# Documentation

## Nonlinear Equations with Jacobian

Consider the problem of finding a solution to a system of nonlinear equations whose Jacobian is sparse. The dimension of the problem in this example is 1000. The goal is to find x such that F(x) = 0. Assuming n = 1000, the nonlinear equations are

$\begin{array}{c}F\left(1\right)=3{x}_{1}-2{x}_{1}^{2}-2{x}_{2}+1,\\ F\left(i\right)=3{x}_{i}-2{x}_{i}^{2}-{x}_{i-1}-2{x}_{i+1}+1,\\ F\left(n\right)=3{x}_{n}-2{x}_{n}^{2}-{x}_{n-1}+1.\end{array}$

To solve a large nonlinear system of equations, F(x) = 0, you can use the trust-region reflective algorithm available in fsolve, a large-scale algorithm (Large-Scale vs. Medium-Scale Algorithms).

### Step 1: Write a file nlsf1.m that computes the objective function values and the Jacobian.

function [F,J] = nlsf1(x)
% Evaluate the vector function
n = length(x);
F = zeros(n,1);
i = 2:(n-1);
F(i) = (3-2*x(i)).*x(i)-x(i-1)-2*x(i+1) + 1;
F(n) = (3-2*x(n)).*x(n)-x(n-1) + 1;
F(1) = (3-2*x(1)).*x(1)-2*x(2) + 1;
% Evaluate the Jacobian if nargout > 1
if nargout > 1
d = -4*x + 3*ones(n,1); D = sparse(1:n,1:n,d,n,n);
c = -2*ones(n-1,1); C = sparse(1:n-1,2:n,c,n,n);
e = -ones(n-1,1); E = sparse(2:n,1:n-1,e,n,n);
J = C + D + E;
end

### Step 2: Call the solve routine for the system of equations.

xstart = -ones(1000,1);
fun = @nlsf1;
options = optimoptions(@fsolve,'Display','iter',...
'Algorithm','trust-region-reflective',...
[x,fval,exitflag,output] = fsolve(fun,xstart,options);

A starting point is given as well as the function name. The default method for fsolve is trust-region-dogleg, so it is necessary to specify 'Algorithm' as 'trust-region-reflective' in the options argument in order to select the trust-region-reflective algorithm. Setting the Display option to 'iter' causes fsolve to display the output at each iteration. Setting 'SpecifyObjectiveGradient' to true, causes fsolve to use the Jacobian information available in nlsf1.m.

The commands display this output:

Norm of      First-order
Iteration  Func-count     f(x)          step          optimality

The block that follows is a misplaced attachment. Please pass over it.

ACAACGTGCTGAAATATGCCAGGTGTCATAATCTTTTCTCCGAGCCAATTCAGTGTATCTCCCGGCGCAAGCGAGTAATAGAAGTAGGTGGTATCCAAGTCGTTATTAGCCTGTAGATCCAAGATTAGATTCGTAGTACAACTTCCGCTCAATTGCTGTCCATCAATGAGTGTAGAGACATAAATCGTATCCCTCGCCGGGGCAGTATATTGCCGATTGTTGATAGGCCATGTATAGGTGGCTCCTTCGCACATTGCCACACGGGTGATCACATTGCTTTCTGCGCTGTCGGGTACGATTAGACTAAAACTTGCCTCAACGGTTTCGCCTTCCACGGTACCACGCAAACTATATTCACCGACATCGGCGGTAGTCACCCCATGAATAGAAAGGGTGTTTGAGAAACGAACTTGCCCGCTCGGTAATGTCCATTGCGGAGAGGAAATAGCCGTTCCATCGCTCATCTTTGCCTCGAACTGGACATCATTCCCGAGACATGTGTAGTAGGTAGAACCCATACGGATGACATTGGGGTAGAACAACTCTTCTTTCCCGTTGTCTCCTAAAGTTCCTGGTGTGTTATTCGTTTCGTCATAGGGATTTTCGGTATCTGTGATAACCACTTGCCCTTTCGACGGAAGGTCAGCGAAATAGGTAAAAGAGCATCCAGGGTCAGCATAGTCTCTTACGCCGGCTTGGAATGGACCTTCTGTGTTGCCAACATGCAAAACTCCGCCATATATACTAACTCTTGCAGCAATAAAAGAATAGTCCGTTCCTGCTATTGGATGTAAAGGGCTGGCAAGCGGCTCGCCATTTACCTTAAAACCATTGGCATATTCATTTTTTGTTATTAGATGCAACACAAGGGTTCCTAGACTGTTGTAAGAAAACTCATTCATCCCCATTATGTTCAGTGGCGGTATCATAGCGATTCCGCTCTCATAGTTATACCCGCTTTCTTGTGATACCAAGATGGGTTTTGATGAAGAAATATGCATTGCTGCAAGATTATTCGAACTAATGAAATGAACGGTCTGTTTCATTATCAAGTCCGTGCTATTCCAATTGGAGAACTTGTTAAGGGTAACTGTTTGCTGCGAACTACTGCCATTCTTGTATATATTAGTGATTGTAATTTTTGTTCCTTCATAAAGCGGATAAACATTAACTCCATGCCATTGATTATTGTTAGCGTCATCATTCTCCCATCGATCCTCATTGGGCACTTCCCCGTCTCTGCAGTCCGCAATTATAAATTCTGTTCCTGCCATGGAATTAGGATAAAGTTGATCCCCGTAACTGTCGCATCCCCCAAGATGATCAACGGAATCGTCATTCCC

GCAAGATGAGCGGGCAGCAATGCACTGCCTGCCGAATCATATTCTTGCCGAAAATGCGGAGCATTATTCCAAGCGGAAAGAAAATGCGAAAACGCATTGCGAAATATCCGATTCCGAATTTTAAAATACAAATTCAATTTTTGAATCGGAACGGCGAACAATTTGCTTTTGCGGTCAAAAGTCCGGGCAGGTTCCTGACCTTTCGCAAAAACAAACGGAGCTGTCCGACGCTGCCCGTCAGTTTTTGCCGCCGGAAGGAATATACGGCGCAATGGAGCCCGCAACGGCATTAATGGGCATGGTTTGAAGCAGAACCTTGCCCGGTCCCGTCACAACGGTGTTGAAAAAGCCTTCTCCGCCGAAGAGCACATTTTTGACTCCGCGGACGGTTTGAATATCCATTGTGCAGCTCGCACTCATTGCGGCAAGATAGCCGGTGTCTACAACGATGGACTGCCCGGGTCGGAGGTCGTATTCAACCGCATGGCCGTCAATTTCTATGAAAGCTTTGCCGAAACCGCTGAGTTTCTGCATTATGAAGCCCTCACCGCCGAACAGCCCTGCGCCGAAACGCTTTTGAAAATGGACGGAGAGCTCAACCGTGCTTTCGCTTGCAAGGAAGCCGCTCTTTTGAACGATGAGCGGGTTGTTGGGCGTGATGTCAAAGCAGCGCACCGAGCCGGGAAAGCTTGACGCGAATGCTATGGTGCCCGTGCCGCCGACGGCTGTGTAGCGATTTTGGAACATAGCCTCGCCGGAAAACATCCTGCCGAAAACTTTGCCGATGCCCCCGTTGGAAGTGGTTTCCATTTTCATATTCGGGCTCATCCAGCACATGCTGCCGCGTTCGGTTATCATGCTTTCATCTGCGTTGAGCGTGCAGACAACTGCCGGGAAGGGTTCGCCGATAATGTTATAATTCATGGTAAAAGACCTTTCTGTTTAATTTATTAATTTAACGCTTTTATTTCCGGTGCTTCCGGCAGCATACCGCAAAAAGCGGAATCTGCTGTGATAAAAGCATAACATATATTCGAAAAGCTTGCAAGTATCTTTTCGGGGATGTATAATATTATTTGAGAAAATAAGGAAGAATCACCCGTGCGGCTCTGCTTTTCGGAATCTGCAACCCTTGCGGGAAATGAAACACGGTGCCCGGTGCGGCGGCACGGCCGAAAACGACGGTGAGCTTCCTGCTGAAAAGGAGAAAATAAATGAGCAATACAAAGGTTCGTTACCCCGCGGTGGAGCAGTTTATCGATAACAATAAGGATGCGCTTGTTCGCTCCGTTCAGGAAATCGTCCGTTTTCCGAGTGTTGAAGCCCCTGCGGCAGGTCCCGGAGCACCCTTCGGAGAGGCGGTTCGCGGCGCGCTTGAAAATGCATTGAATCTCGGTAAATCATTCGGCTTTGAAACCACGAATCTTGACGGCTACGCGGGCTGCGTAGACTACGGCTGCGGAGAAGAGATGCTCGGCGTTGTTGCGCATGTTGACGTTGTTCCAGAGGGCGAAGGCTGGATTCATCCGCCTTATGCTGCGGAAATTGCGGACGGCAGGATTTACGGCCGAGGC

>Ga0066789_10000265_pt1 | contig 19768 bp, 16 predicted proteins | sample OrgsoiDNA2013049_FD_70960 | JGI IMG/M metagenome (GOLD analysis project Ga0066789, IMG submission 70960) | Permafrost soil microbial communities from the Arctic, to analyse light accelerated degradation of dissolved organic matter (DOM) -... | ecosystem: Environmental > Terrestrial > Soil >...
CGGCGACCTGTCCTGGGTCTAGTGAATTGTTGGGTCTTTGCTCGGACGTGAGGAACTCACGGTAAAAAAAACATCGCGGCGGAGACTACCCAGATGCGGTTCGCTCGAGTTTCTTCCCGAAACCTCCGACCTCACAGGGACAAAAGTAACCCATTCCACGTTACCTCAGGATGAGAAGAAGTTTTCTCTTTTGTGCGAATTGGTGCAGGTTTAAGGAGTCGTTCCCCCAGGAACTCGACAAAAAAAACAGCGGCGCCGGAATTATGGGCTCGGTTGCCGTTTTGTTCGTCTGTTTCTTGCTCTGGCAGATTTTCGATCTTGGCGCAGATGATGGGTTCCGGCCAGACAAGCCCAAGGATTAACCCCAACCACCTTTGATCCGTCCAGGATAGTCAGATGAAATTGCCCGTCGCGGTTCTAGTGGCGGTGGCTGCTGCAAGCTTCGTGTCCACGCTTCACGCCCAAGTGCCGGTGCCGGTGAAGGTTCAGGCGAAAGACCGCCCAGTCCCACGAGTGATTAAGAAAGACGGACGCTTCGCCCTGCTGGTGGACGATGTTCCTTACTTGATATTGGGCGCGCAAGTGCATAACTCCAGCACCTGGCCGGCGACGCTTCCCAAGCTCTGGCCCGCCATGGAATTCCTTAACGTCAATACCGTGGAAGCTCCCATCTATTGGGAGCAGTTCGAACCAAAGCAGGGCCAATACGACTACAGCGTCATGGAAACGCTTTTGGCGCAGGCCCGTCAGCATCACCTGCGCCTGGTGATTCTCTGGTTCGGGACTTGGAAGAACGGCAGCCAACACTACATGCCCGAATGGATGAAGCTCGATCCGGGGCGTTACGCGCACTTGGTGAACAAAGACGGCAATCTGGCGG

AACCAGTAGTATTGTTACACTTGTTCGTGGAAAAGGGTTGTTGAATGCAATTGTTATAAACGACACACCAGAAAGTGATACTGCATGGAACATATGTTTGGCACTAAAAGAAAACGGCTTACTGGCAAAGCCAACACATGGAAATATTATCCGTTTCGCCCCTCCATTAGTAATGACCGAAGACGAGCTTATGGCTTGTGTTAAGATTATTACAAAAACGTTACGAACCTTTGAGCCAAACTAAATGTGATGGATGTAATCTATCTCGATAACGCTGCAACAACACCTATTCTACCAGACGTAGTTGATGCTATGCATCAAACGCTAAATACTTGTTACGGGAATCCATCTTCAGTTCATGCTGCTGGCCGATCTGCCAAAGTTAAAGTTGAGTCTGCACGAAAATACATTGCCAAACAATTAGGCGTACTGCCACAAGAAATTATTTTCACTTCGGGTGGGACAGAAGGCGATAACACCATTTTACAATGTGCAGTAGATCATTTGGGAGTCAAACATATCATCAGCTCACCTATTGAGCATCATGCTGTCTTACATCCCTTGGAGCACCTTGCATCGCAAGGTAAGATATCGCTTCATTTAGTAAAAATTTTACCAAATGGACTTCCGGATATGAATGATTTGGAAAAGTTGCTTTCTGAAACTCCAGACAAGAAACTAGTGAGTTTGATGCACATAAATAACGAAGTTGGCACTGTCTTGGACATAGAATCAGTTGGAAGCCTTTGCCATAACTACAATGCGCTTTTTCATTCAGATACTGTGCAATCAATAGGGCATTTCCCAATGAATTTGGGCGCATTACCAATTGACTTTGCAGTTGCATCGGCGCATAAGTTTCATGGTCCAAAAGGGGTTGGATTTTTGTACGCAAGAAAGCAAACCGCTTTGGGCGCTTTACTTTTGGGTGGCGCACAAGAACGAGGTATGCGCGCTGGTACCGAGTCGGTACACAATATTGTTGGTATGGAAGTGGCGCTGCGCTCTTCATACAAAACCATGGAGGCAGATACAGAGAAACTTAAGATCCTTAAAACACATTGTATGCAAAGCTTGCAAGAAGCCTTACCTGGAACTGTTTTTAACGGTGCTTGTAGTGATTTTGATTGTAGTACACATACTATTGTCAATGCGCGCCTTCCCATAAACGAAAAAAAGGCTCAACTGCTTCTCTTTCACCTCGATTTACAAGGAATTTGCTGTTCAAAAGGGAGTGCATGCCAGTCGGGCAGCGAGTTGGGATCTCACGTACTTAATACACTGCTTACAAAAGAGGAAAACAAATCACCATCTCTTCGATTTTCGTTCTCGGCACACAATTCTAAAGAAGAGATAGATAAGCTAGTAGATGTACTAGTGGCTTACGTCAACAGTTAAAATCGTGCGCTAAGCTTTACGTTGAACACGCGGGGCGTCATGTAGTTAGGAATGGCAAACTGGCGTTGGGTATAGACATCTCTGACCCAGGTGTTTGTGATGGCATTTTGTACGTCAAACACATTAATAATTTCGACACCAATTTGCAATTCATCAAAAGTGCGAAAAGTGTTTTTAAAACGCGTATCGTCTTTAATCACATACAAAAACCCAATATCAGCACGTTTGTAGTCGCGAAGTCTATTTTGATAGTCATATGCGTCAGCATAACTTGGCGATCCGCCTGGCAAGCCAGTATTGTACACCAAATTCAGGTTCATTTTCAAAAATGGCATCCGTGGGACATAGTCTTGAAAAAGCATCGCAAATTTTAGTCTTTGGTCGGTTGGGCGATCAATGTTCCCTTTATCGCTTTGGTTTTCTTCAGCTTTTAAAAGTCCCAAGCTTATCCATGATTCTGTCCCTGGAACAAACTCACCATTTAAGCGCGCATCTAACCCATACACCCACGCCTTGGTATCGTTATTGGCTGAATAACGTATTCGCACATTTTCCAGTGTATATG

0          1            1011                            19
1          2         16.1942        7.91898           2.35
2          3       0.0228027        1.33142          0.291
3          4     0.000103359      0.0433329         0.0201
4          5      7.3792e-07      0.0022606       0.000946
5          6     4.02299e-10    0.000268381       4.12e-05

Equation solved, inaccuracy possible.

The vector of function values is near zero, as measured by the default value
of the function tolerance. However, the last step was ineffective.

A linear system is (approximately) solved in each major iteration using the preconditioned conjugate gradient method. Setting PrecondBandWidth to 0 in options means a diagonal preconditioner is used. (PrecondBandWidth specifies the bandwidth of the preconditioning matrix. A bandwidth of 0 means there is only one diagonal in the matrix.)

From the first-order optimality values, fast linear convergence occurs. The number of conjugate gradient (CG) iterations required per major iteration is low, at most five for a problem of 1000 dimensions, implying that the linear systems are not very difficult to solve in this case (though more work is required as convergence progresses).

If you want to use a tridiagonal preconditioner, i.e., a preconditioning matrix with three diagonals (or bandwidth of one), set PrecondBandWidth to the value 1:

'Algorithm','trust-region-reflective','PrecondBandWidth',1);
[x,fval,exitflag,output] = fsolve(fun,xstart,options);

In this case the output is

Norm of      First-order
Iteration  Func-count     f(x)          step          optimality
0          1            1011                            19
1          2         16.0839        7.92496           1.92
2          3       0.0458181         1.3279          0.579
3          4     0.000101184      0.0631898         0.0203
4          5     3.16615e-07     0.00273698        0.00079
5          6     9.72481e-10     0.00018111       5.82e-05

Equation solved, inaccuracy possible.

The vector of function values is near zero, as measured by the default value
of the function tolerance. However, the last step was ineffective.

Note that although the same number of iterations takes place, the number of PCG iterations has dropped, so less work is being done per iteration. See Preconditioned Conjugate Gradient Method.

Setting PrecondBandWidth to Inf (this is the default) means that the solver uses Cholesky factorization rather than PCG.